Surf music pioneer Don Wilson dies at 88


Rhythm guitarist Don Wilson, co-founder of surf music staple The Ventures, has died aged 88. his family said on Saturday.

He died peacefully of natural causes early in the morning with his four adult children by his side in his native Tacoma, Washington, his family said in a statement.

“Our dad was an amazing rhythm guitarist who touched people all over the world with his band, the Ventures,” his son Tim Wilson said in the statement.

Wilson was the last of the original surviving members of the group.

The Ventures have sold over 100 million records and are the best-selling instrumental rock band in history, according to the band’s and Wilson’s websites. Among the band’s most notable and familiar records is their version of the theme from the original TV show “Hawaii Five-O” and his trademark, surf left.

Although they’re based along a stretch of Puget Sound that’s nearly 100 miles from the freezing ocean waves and nearly 2,700 miles from the birthplace of surfing in Hawaii, Wilson and his colleague builder Bob Bogle, both aspiring rockers, founded the band in the Pacific Northwest in 1958.

It was the year before the movie “Gidget” blew up surf culture across the country and three years before the Beach Boys began harmonizing about beach life from their base in Hawthorne, in California. The Ventures even predated Dick Dale’s evolution in the early 1960s from country musician to “king of the surf guitar.”

Dale described his screaming licks as so rhythmic that it’s “as if I were playing the drums”. It might not be a coincidence, then, that Wilson had grounded the Ventures with rhythm guitar.

When he inducted the Ventures into Rock’n’Roll Hall of Fame in 2008, John Fogerty of Creedence Clearwater Revival said, “The sound became surf music, and its boldness empowered guitarists everywhere.”

Wilson seems to agree with this statement. He has argued in the past that the Ventures were adopted by the surfing craze of the ’60s, not the other way around.

In a 2020 email interview with People to announce the release of his documentary, “The Ventures: Stars on Guitars,” produced with help from the family, the band’s co-founder said: “We never intended to be a surf band.”

“Honestly, I love playing surf music – it’s great fun and feels good,” Wilson said. “But we never really thought of ourselves as a surf band. It was just all of those things coming together—surf culture, electric guitar, Americana—when we got to the early 1960s.”

Still, the act wasn’t above capitalizing on the craze. Wilson and Bogle later carried out and checked in a version of the Surfari classic, “Wipe Out”.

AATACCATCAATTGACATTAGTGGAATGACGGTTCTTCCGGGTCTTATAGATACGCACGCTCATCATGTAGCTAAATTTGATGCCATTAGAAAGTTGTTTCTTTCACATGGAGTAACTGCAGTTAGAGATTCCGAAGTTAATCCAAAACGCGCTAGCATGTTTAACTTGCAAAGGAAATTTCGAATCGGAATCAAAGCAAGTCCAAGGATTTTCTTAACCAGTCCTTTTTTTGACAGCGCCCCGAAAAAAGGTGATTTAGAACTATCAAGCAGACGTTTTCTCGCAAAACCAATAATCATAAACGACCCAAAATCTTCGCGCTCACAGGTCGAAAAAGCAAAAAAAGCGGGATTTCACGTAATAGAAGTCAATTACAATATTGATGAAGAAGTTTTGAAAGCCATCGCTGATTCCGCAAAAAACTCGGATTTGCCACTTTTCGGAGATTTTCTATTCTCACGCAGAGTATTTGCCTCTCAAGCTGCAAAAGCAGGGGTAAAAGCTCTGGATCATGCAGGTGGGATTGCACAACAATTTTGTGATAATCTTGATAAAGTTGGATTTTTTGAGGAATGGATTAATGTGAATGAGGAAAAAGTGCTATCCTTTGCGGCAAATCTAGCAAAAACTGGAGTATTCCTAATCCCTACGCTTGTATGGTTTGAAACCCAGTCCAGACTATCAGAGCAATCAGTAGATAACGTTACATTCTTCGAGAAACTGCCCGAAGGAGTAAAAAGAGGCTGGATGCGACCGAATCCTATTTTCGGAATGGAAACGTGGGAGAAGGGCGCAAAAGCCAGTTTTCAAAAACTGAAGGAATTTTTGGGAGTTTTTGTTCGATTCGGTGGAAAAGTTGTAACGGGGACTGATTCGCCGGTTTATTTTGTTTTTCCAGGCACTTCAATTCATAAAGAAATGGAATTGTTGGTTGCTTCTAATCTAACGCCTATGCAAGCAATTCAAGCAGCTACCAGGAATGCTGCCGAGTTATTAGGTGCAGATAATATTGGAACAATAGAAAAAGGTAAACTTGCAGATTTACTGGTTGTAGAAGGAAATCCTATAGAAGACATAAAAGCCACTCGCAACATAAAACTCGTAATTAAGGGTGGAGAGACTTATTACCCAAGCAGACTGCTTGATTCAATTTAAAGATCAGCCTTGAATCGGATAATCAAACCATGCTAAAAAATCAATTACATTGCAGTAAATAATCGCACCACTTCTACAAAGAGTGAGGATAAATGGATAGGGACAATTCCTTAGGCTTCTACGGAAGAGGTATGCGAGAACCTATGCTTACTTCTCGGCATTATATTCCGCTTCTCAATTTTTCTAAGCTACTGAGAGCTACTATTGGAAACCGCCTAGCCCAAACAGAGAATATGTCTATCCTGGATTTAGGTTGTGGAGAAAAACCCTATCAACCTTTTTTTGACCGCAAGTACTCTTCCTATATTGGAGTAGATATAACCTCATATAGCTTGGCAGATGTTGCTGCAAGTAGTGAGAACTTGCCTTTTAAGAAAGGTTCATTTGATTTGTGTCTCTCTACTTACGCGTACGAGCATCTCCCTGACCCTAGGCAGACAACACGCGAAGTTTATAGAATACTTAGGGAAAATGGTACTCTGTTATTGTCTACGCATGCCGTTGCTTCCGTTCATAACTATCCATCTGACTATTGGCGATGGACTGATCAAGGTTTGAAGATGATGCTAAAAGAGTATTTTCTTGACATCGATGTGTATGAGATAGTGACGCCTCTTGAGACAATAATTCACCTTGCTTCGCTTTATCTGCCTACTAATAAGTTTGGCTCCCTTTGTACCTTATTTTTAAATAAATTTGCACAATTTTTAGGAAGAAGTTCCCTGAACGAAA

Wilson, a fan of country and western, the Glenn Miller Orchestra and Tommy Dorsey, started playing chords on the ukulele-like Spanish tiple when he was a boy. After high school, he served 19 months in the United States Army. Upon his return, he turned to the guitar, like many of his generation.

The Ventures were said to have first formed about 30 miles north of Wilson’s hometown, although Tacoma and Seattle media have each claimed the group as their own.

The book approved by the group, “Ventures Essential Albums Discography”, said Wilson’s mother, Josie Wilson, helped the duo record their first music.

Wilson and Bogle used the Versatone name for their first gigs but, according to the book, they found that name had been taken. They settled on the Ventures to represent the duo venturing into a new career.

The duo was joined by another guitarist, the late Nokie Edwards, who is credited more than anyone with the band’s surf guitar sound. With Oklahoman influence, The Ventures’ version of jazz guitarist Johnny Smith’s “Walk Don’t Run” hit the pop singles chart in 1960 and eventually peaked at number two.

Bogle played bass and guitar. Mel Taylor on drums and Gerry McGee on another guitar round out the band, which finds a niche in instrumental tracks.

When the group performed “Walk Don’t Run” on Dick Clark’s eponymous television show in 1960 he billed the tune, with its go-go drumming and familiar surf tune as “probably the greatest instrumental record of the day”.

The band survived lineup changes and even deaths by moving on to new members, including drummer Leon Taylor, who joined in 1996 to replace his late father, Mel. Wilson continued to perform with the touring act until his retirement in 2015.

With his passing, the Ventures may have been riding their last wave.

“He will go down in history forever and was much loved and appreciated,” said his son Tim. “We will miss him.”

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